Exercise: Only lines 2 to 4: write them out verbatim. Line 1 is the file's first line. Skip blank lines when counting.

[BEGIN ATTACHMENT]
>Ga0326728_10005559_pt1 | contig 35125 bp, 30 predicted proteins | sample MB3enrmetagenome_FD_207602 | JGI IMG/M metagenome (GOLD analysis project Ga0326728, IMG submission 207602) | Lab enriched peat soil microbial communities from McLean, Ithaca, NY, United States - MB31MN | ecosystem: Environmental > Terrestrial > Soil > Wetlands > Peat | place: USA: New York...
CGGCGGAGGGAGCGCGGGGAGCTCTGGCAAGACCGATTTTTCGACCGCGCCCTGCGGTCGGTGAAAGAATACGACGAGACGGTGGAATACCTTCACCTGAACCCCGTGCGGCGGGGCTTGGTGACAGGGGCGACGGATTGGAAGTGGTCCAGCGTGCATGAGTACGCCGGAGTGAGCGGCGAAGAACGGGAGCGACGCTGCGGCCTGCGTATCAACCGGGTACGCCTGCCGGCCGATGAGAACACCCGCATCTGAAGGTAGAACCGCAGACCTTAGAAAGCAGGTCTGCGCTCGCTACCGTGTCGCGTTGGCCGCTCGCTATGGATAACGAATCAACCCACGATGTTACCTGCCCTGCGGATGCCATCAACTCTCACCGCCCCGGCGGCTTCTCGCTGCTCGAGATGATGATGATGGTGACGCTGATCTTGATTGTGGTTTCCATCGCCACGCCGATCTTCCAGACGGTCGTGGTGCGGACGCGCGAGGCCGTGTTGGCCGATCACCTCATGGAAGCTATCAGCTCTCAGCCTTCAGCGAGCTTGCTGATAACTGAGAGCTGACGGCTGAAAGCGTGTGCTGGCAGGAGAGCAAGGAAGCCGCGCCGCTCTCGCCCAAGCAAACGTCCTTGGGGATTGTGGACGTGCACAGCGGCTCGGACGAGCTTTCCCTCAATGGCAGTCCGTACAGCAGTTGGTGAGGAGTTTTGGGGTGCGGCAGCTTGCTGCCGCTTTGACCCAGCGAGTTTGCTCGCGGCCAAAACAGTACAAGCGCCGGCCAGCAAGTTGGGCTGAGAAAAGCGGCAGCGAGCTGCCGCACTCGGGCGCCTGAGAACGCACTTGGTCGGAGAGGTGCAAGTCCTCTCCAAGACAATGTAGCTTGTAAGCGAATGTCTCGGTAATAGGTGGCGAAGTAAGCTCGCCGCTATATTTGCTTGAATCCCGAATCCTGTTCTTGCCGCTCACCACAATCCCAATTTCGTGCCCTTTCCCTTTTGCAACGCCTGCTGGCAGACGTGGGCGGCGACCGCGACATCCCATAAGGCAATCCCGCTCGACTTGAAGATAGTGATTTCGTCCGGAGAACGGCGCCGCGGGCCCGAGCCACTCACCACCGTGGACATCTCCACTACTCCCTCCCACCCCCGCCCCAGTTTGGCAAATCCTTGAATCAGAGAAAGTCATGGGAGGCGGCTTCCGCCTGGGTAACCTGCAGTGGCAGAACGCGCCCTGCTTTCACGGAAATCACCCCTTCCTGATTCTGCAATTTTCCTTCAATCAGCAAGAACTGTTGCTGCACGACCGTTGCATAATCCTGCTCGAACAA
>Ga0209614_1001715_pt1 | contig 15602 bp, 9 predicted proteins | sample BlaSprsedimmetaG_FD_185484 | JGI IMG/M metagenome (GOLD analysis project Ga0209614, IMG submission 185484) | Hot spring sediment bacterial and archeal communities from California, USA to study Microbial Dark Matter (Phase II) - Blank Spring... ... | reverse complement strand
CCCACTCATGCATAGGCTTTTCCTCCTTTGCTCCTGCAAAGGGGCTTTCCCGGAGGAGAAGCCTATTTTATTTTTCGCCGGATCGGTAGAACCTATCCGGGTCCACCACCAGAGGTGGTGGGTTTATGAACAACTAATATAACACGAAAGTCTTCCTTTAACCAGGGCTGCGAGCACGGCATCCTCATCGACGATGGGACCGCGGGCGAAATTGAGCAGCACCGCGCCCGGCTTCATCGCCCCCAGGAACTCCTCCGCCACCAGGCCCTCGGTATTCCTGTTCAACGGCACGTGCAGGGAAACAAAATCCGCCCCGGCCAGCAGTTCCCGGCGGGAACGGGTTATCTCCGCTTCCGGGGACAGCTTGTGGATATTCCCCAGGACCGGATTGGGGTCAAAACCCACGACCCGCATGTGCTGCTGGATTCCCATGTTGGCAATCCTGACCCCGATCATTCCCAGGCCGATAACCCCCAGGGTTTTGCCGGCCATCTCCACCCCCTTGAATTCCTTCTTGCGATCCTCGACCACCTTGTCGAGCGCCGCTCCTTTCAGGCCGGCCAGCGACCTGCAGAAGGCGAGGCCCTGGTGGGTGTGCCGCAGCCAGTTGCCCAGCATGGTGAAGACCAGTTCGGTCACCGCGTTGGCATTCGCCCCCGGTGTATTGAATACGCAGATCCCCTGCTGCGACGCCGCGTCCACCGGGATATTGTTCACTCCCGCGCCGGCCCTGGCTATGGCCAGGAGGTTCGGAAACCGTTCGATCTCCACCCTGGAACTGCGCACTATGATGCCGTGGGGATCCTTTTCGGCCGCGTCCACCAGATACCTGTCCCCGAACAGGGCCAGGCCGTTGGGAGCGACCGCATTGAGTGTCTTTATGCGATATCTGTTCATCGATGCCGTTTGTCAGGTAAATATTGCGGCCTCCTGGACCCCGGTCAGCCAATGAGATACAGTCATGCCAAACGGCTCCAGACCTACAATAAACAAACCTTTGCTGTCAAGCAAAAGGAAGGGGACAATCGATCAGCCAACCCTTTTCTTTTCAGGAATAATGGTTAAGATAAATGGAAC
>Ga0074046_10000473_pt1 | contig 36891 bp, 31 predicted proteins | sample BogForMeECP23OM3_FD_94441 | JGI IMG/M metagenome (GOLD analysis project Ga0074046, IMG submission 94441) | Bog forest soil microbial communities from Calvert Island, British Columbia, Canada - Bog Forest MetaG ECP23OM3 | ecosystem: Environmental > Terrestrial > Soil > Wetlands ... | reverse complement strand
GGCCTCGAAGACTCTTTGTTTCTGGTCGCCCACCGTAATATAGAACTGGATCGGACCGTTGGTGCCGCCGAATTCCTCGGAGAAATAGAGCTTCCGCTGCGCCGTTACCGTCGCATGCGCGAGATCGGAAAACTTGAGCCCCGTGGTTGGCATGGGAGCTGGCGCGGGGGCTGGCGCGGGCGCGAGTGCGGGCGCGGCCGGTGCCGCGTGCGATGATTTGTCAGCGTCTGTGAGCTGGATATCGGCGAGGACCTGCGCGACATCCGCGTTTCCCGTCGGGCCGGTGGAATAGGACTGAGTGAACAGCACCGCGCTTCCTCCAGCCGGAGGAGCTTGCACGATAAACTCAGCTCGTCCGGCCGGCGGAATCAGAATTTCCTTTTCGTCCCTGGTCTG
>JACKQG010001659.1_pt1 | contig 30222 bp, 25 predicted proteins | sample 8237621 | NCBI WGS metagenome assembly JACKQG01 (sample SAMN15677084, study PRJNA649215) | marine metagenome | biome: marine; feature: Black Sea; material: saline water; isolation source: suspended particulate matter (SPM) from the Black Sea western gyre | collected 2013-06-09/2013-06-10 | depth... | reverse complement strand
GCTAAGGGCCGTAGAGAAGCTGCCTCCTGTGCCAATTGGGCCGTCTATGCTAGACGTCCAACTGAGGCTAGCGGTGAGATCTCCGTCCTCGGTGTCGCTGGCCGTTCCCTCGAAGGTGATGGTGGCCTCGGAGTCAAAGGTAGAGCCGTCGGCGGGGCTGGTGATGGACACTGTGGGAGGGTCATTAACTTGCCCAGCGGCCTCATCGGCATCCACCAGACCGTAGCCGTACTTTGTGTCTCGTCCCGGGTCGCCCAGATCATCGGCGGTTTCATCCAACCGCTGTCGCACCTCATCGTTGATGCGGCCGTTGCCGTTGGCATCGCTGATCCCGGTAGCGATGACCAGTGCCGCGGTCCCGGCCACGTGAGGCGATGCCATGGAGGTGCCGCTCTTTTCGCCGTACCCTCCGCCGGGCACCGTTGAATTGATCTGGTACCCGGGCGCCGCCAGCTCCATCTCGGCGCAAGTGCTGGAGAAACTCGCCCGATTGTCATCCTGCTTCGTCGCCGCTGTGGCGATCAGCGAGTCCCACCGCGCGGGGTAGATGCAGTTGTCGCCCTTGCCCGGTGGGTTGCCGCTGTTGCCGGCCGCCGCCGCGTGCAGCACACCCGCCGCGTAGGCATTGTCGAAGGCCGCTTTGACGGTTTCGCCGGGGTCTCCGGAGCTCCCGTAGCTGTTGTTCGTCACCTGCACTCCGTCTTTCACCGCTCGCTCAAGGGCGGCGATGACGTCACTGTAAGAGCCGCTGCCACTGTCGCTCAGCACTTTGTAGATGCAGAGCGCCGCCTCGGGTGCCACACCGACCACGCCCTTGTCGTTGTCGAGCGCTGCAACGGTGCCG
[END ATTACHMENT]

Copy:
CGGCGGAGGGAGCGCGGGGAGCTCTGGCAAGACCGATTTTTCGACCGCGCCCTGCGGTCGGTGAAAGAATACGACGAGACGGTGGAATACCTTCACCTGAACCCCGTGCGGCGGGGCTTGGTGACAGGGGCGACGGATTGGAAGTGGTCCAGCGTGCATGAGTACGCCGGAGTGAGCGGCGAAGAACGGGAGCGACGCTGCGGCCTGCGTATCAACCGGGTACGCCTGCCGGCCGATGAGAACACCCGCATCTGAAGGTAGAACCGCAGACCTTAGAAAGCAGGTCTGCGCTCGCTACCGTGTCGCGTTGGCCGCTCGCTATGGATAACGAATCAACCCACGATGTTACCTGCCCTGCGGATGCCATCAACTCTCACCGCCCCGGCGGCTTCTCGCTGCTCGAGATGATGATGATGGTGACGCTGATCTTGATTGTGGTTTCCATCGCCACGCCGATCTTCCAGACGGTCGTGGTGCGGACGCGCGAGGCCGTGTTGGCCGATCACCTCATGGAAGCTATCAGCTCTCAGCCTTCAGCGAGCTTGCTGATAACTGAGAGCTGACGGCTGAAAGCGTGTGCTGGCAGGAGAGCAAGGAAGCCGCGCCGCTCTCGCCCAAGCAAACGTCCTTGGGGATTGTGGACGTGCACAGCGGCTCGGACGAGCTTTCCCTCAATGGCAGTCCGTACAGCAGTTGGTGAGGAGTTTTGGGGTGCGGCAGCTTGCTGCCGCTTTGACCCAGCGAGTTTGCTCGCGGCCAAAACAGTACAAGCGCCGGCCAGCAAGTTGGGCTGAGAAAAGCGGCAGCGAGCTGCCGCACTCGGGCGCCTGAGAACGCACTTGGTCGGAGAGGTGCAAGTCCTCTCCAAGACAATGTAGCTTGTAAGCGAATGTCTCGGTAATAGGTGGCGAAGTAAGCTCGCCGCTATATTTGCTTGAATCCCGAATCCTGTTCTTGCCGCTCACCACAATCCCAATTTCGTGCCCTTTCCCTTTTGCAACGCCTGCTGGCAGACGTGGGCGGCGACCGCGACATCCCATAAGGCAATCCCGCTCGACTTGAAGATAGTGATTTCGTCCGGAGAACGGCGCCGCGGGCCCGAGCCACTCACCACCGTGGACATCTCCACTACTCCCTCCCACCCCCGCCCCAGTTTGGCAAATCCTTGAATCAGAGAAAGTCATGGGAGGCGGCTTCCGCCTGGGTAACCTGCAGTGGCAGAACGCGCCCTGCTTTCACGGAAATCACCCCTTCCTGATTCTGCAATTTTCCTTCAATCAGCAAGAACTGTTGCTGCACGACCGTTGCATAATCCTGCTCGAACAA
>Ga0209614_1001715_pt1 | contig 15602 bp, 9 predicted proteins | sample BlaSprsedimmetaG_FD_185484 | JGI IMG/M metagenome (GOLD analysis project Ga0209614, IMG submission 185484) | Hot spring sediment bacterial and archeal communities from California, USA to study Microbial Dark Matter (Phase II) - Blank Spring... ... | reverse complement strand
CCCACTCATGCATAGGCTTTTCCTCCTTTGCTCCTGCAAAGGGGCTTTCCCGGAGGAGAAGCCTATTTTATTTTTCGCCGGATCGGTAGAACCTATCCGGGTCCACCACCAGAGGTGGTGGGTTTATGAACAACTAATATAACACGAAAGTCTTCCTTTAACCAGGGCTGCGAGCACGGCATCCTCATCGACGATGGGACCGCGGGCGAAATTGAGCAGCACCGCGCCCGGCTTCATCGCCCCCAGGAACTCCTCCGCCACCAGGCCCTCGGTATTCCTGTTCAACGGCACGTGCAGGGAAACAAAATCCGCCCCGGCCAGCAGTTCCCGGCGGGAACGGGTTATCTCCGCTTCCGGGGACAGCTTGTGGATATTCCCCAGGACCGGATTGGGGTCAAAACCCACGACCCGCATGTGCTGCTGGATTCCCATGTTGGCAATCCTGACCCCGATCATTCCCAGGCCGATAACCCCCAGGGTTTTGCCGGCCATCTCCACCCCCTTGAATTCCTTCTTGCGATCCTCGACCACCTTGTCGAGCGCCGCTCCTTTCAGGCCGGCCAGCGACCTGCAGAAGGCGAGGCCCTGGTGGGTGTGCCGCAGCCAGTTGCCCAGCATGGTGAAGACCAGTTCGGTCACCGCGTTGGCATTCGCCCCCGGTGTATTGAATACGCAGATCCCCTGCTGCGACGCCGCGTCCACCGGGATATTGTTCACTCCCGCGCCGGCCCTGGCTATGGCCAGGAGGTTCGGAAACCGTTCGATCTCCACCCTGGAACTGCGCACTATGATGCCGTGGGGATCCTTTTCGGCCGCGTCCACCAGATACCTGTCCCCGAACAGGGCCAGGCCGTTGGGAGCGACCGCATTGAGTGTCTTTATGCGATATCTGTTCATCGATGCCGTTTGTCAGGTAAATATTGCGGCCTCCTGGACCCCGGTCAGCCAATGAGATACAGTCATGCCAAACGGCTCCAGACCTACAATAAACAAACCTTTGCTGTCAAGCAAAAGGAAGGGGACAATCGATCAGCCAACCCTTTTCTTTTCAGGAATAATGGTTAAGATAAATGGAAC